Papers by Keyword: Deep Hole Drilling (DHD)

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Authors: S. Nakhodchi, Gabrielle Hilson, David John Smith, Peter E.J. Flewitt
Abstract: In this paper the challenges associated with the determination of within section macrostresses in the non-metallic materials porous reactor core graphites, glasses and thermally grown oxides, will be considered, with respect to the length-scale over which such measurements are required. Examples are briefly presented to demonstrate the capability of the methods selected, which include deep hole drilling and photoluminescence and Raman spectroscopy. These techniques span the length-scale from micro-metres to tens of millimetres. The measured values will be discussed with respect to the confidence with which these techniques may be applied and hence benefits for life/integrity evaluation.
Authors: Peng Hai, H.X. Wei
Abstract: Near-dry deep hole processing technology is a kind of technology which dry cutting technology is applied to deep hole processing to save energy and decrease environmental pollution. In this paper, the structure and work principle of near-dry deep-hole drilling system were introduced and the cutting mechanism of near-dry deep-hole drilling was analyzed which include the mechanism of cutting fluid atomization and flow, the mechanism of atomized cutting fluid cool and lubricate, and the mechanism of separating chips into short pieces and discharge chips by air stream, etc. The mathematical mode of gas-liquid two-phase flow of atomized cutting fluid in drilling shaft and the cooling and lubrication mechanism of the capillary in cutting zone were introduced. It is found that near-dry deep hole processing has better cooling and lubrication effect through experiments.
Authors: W.R. Mabe, W.J. Koller, A.M. Holloway, P.R. Stukenborg
Abstract: This paper presents the results of an experimental validation of the deep hole drill residual stress measurement method. A validation test specimen was fabricated and plastically loaded to impose a permanent residual stress field within the specimen. The validation test specimen was designed to provide a variety of stress profiles as a function of location within the specimen. A finite element analysis of the validation test specimen was performed in order to provide a reference solution for comparison to the deep hole drill experimental results. Results from experimental testing of the validation test specimen agree well with the finite element analysis reference solution, thereby providing further validation of the deep hole drill method to measure residual stresses.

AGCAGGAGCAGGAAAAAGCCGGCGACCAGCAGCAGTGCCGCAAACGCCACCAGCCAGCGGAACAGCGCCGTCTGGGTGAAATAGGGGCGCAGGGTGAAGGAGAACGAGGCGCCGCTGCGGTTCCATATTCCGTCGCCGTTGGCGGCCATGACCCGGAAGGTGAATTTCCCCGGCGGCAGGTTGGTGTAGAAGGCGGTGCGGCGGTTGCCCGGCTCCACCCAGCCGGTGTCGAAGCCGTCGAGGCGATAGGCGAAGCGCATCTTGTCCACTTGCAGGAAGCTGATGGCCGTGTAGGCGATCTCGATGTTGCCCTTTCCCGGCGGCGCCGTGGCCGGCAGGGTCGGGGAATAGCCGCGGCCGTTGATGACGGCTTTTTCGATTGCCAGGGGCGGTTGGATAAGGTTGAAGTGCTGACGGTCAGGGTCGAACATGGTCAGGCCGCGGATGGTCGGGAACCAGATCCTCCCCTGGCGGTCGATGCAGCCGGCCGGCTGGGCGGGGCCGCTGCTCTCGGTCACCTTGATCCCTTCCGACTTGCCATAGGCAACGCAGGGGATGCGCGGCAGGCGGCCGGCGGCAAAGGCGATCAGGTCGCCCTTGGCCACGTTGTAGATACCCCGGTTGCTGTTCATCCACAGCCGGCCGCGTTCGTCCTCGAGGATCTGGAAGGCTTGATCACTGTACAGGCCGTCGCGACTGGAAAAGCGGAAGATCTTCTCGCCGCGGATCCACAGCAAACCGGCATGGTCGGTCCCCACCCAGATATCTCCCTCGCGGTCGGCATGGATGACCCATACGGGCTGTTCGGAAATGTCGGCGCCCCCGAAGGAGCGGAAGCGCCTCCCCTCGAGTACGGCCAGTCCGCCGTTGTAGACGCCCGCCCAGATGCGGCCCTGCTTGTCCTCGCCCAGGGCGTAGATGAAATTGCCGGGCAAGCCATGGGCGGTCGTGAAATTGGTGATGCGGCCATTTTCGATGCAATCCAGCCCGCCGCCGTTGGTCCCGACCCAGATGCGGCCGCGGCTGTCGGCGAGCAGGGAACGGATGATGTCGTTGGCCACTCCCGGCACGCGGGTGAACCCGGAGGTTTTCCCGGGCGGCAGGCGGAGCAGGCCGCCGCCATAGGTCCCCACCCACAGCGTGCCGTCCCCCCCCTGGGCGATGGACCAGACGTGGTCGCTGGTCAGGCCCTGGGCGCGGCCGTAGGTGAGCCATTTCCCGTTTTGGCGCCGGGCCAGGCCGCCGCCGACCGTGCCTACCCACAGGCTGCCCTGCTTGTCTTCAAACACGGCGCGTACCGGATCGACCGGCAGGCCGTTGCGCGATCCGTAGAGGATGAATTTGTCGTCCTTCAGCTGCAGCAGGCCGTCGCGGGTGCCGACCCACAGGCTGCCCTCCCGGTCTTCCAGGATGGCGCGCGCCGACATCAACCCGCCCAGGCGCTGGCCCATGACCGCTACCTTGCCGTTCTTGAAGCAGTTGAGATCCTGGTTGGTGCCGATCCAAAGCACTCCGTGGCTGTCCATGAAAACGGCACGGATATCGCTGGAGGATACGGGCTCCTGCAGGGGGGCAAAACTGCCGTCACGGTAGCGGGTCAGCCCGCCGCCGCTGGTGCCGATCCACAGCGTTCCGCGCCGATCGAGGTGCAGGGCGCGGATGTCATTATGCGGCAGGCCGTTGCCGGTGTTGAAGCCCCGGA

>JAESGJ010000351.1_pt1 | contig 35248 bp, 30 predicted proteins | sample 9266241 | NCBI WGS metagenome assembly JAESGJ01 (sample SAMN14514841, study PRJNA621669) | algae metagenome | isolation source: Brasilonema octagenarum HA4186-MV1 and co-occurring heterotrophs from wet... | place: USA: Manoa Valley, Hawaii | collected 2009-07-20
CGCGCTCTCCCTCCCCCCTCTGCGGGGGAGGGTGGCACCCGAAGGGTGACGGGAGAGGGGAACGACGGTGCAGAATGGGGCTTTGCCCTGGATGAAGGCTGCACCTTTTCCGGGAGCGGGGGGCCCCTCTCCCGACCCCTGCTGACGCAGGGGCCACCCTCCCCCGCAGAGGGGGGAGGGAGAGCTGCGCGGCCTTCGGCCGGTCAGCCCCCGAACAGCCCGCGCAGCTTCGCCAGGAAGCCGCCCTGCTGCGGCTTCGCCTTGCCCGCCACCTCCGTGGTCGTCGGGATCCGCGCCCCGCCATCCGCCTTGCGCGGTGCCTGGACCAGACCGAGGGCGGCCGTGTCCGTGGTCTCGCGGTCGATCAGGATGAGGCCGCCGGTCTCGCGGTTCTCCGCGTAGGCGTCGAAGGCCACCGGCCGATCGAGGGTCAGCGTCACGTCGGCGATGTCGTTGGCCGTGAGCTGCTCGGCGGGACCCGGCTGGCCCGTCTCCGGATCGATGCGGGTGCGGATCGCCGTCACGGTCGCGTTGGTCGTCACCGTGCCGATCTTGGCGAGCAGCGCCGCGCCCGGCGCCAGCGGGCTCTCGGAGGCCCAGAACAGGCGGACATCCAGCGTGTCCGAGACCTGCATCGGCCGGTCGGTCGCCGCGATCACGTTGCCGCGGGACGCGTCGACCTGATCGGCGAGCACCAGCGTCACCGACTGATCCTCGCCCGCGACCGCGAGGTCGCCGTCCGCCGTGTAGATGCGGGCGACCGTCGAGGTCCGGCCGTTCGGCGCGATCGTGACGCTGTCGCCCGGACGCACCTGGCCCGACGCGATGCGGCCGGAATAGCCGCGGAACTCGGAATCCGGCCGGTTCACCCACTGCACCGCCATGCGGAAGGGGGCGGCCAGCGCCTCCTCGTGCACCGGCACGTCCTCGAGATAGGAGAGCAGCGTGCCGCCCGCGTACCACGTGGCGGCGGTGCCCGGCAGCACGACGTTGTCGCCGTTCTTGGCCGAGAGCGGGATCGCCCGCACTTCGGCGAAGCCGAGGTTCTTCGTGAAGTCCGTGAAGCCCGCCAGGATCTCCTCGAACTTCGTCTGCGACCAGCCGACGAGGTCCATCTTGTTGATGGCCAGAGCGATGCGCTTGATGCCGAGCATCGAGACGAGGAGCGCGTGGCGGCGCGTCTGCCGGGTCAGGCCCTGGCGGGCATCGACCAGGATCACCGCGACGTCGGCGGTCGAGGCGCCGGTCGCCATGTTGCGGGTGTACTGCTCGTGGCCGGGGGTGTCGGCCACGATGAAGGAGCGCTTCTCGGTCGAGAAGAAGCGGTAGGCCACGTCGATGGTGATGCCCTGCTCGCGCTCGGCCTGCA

Authors: H. Peng, Jiang Ping Wang, Ze Fu Bao
Abstract: This paper depicts a boring and trepanning association (BTA) deep-hole drilling system with near-dry cutting technique. The cutting tests are carried out in view of the machining performances under the condition of applying the compressed air and atomized cutting fluid for drilling deep holes on titanium alloy which is difficult to cut. Several cutter materials have been utilized in the tests. The reasonable material of the deep-hole drilling cutter has been determined by analyzing the cutting force, the cutter wear and the surface finish. Environmental pollution decreases owing to little cutting fluid consumption in near-dry cutting system.
Authors: H.B. Zhao, Y.F. Nan
Abstract: The near-dry deep hole drilling system was taken as object in this study,and the contrast experiment between the deep hole drilling system and the traditional(wet)deep-hole drilling system,including the cutting force,the tool wear,the surface quality and the chip-break have been done. The results show that the near-dry system drill stability and have better effort in cooling,lubrication,chip removal effective. The tool life and surface quality within the hole are better,at the same time,it can greatly reducing the amount of cutting fluid,the costs and the pollution of the environment. So we can get a conclusion that it is an ideal system in green drilling process.
Authors: Lin Zhu, Xin Chen, Bernd Viehweger
Abstract: γ-titanium aluminide is a new intermetallic structural material. γ-titanium aluminide alloy has the advantages of high temperature resistance, high performance of anti-oxidation effect, low-density, high specific strength and rigidity etc. But high strength, hardness and brittleness of the material also make processing difficultly. High cutting force and cutting temperature affecting a decline in cutting lifetime and cutting efficiency. This problem is more acute in deep hole drilling. In this paper, we have analyzed the cutting performance of γ-titanium aluminide and designed a deep-hole drills with appropriate tool material and geometric parameters. The experimental result shows: this drill bit is stable and efficient in drilling and can achieve a good quality.